The decision on the successful SEA 5000 Future Frigate contender that was expected in early June has reportedly been delayed in order to broaden the Australian industrial footprint on the program.
The National Security Committee (NSC) is thought to have selected a winning design earlier this month and was expected to have announced it during the week of 18 June, but a June 24 report by the ABC says cabinet has delayed the announcement while it works to include WA-based Austal into the nine-ship build-program.
Austal missed out on securing an agreement with Lurssen on the SEA1180 Offshore Patrol Vessel (OPV) contract last month, despite government pushing the two companies together when it selected the Lurssen design. But unlike the OPV decision, the government seems reluctant to try forcing the issue a second time.
“If any of the successful tenderers wish to subcontract to Australian shipbuilders like Austal, we’re perfectly open to them doing so but that is a matter for the successful tender,” Minister for Defence Industry Christopher Pyne told the ABC.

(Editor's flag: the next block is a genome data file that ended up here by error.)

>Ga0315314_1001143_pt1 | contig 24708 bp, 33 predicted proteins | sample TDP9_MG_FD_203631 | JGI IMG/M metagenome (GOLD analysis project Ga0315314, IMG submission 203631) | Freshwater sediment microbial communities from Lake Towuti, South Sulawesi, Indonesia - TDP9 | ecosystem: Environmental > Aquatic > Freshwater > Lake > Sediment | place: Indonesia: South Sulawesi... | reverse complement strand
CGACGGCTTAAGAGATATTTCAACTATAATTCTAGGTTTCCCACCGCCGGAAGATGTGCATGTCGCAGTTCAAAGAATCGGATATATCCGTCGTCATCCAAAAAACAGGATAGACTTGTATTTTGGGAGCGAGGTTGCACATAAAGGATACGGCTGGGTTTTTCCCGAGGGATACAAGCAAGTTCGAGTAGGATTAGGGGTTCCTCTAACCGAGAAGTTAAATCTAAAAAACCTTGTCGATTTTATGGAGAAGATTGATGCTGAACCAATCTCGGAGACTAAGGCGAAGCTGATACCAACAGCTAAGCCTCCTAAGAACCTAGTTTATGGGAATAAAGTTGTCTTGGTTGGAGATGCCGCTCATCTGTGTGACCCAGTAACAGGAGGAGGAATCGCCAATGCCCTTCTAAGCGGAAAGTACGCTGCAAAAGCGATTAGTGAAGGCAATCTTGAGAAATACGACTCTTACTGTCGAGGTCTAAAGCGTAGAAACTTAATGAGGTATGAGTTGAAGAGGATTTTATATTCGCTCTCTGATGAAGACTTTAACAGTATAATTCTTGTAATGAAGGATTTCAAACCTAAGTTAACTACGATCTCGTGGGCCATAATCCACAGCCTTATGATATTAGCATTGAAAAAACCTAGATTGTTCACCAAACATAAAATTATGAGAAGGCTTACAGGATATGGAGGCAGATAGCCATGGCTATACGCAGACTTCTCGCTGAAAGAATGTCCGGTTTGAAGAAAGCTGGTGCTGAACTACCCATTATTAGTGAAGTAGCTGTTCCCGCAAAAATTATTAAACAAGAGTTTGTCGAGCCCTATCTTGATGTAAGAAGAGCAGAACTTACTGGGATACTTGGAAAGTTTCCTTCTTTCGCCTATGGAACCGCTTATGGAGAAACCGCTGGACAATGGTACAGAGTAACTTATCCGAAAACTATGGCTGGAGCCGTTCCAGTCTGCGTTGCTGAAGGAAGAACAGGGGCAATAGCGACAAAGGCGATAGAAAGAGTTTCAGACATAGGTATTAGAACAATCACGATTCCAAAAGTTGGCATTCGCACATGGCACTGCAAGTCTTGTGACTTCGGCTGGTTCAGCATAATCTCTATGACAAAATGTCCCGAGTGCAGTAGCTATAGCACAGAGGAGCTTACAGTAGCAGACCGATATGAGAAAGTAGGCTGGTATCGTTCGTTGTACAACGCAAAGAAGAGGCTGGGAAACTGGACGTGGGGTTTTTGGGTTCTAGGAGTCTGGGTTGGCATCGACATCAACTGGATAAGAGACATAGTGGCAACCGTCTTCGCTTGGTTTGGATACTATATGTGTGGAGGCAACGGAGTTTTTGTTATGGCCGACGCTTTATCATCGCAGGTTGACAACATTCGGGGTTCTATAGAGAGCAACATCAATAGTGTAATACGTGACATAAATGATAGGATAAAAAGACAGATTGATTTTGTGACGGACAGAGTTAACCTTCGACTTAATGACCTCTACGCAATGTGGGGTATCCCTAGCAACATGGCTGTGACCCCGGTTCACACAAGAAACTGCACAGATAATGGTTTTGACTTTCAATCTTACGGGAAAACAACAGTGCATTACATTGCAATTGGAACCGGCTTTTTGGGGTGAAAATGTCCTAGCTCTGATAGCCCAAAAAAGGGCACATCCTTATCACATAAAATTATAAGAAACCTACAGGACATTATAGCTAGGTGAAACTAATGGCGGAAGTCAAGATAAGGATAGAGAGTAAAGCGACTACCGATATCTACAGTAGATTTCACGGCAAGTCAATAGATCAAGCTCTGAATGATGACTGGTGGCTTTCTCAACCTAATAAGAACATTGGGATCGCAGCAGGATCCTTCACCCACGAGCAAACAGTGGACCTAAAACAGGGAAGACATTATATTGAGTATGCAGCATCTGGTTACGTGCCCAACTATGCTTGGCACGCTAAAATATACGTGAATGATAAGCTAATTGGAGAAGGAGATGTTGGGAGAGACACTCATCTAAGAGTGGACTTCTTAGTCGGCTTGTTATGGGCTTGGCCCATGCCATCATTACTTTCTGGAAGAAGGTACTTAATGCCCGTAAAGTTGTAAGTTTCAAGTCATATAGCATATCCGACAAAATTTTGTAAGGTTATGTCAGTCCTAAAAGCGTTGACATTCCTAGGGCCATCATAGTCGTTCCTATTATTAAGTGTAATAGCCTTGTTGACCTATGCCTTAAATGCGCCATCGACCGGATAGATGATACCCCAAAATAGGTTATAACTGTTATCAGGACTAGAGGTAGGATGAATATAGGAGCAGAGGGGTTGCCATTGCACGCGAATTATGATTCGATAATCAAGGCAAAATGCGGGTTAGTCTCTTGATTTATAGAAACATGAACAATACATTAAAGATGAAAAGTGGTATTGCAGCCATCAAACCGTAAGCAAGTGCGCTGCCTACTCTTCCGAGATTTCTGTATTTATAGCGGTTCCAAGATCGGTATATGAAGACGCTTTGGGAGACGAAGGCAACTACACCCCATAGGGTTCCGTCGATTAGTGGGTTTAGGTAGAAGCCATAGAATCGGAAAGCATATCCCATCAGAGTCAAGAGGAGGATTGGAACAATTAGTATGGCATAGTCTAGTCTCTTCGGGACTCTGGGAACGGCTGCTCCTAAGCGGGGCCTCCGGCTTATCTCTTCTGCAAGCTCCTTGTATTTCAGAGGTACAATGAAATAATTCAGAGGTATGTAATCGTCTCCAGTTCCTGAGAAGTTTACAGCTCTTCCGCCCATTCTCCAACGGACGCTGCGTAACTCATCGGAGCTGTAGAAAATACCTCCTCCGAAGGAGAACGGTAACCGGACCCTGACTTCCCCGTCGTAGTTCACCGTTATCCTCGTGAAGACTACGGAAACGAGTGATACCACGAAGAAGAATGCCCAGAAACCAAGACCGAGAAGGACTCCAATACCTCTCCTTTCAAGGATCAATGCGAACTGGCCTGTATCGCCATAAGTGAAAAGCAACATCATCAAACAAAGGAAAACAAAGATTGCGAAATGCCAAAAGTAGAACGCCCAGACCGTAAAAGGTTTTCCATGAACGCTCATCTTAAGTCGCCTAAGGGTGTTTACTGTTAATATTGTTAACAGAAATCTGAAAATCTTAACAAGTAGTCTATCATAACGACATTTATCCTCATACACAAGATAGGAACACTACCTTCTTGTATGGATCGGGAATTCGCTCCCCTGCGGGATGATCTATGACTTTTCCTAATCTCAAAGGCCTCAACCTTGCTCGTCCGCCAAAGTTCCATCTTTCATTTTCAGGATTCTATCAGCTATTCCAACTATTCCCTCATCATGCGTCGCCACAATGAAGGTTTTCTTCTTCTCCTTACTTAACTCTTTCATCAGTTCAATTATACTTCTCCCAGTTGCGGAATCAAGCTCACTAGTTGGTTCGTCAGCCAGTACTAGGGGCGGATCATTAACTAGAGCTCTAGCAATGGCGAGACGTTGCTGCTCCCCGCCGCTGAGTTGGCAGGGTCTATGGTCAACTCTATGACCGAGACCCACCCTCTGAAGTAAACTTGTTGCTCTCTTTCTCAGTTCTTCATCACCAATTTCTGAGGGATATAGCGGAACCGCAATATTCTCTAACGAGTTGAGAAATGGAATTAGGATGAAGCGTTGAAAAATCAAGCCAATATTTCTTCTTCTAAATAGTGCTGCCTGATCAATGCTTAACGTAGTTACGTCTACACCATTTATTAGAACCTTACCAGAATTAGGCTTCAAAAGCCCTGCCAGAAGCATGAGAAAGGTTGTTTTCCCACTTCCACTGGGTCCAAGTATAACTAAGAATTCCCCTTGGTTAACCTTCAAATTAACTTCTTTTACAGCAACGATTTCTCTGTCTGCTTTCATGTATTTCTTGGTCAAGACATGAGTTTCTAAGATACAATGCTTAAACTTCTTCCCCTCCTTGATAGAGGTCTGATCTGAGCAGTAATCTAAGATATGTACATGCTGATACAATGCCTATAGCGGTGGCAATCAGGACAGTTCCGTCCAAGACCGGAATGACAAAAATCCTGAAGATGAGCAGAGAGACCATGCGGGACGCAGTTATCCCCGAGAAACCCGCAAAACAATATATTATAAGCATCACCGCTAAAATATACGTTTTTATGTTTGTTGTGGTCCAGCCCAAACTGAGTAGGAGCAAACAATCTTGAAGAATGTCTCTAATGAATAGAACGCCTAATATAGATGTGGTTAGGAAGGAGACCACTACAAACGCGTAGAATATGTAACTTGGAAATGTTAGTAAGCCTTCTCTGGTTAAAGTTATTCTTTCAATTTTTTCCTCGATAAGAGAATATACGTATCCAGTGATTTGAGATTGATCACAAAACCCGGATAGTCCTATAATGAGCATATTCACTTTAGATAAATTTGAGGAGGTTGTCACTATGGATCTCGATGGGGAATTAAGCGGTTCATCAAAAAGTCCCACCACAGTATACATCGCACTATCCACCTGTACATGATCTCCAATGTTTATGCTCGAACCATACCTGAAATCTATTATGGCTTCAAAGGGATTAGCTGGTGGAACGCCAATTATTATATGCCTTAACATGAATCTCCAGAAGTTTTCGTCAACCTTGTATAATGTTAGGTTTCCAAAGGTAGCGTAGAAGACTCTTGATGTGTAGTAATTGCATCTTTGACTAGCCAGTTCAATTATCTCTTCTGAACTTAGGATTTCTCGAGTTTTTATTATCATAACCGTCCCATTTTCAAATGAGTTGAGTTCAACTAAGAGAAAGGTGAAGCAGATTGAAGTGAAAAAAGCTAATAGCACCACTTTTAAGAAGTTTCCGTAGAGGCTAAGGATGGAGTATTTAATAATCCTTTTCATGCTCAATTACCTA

The report suggests Defence recommended the BAE Systems Type 26 Global Combat Ship design over the Fincantieri FREMM and Navantia F5000 proposals and this was ratified by the NSC, and that a contract for the Type 26 could be one of the first of a new free-trade agreement (FTA) with the UK following that country’s exit from the EU.
The UK is known to be interested in acquiring military equipment of Australian origin, including the Thales Bushmaster protected mobility vehicle, a new integrated battlespace communications network, and possibly the Boeing Wedgetail AEW&C aircraft. Under an FTA, agreements for some or all of these capabilities could possibly be bundled as part of a Type 26 acquisition.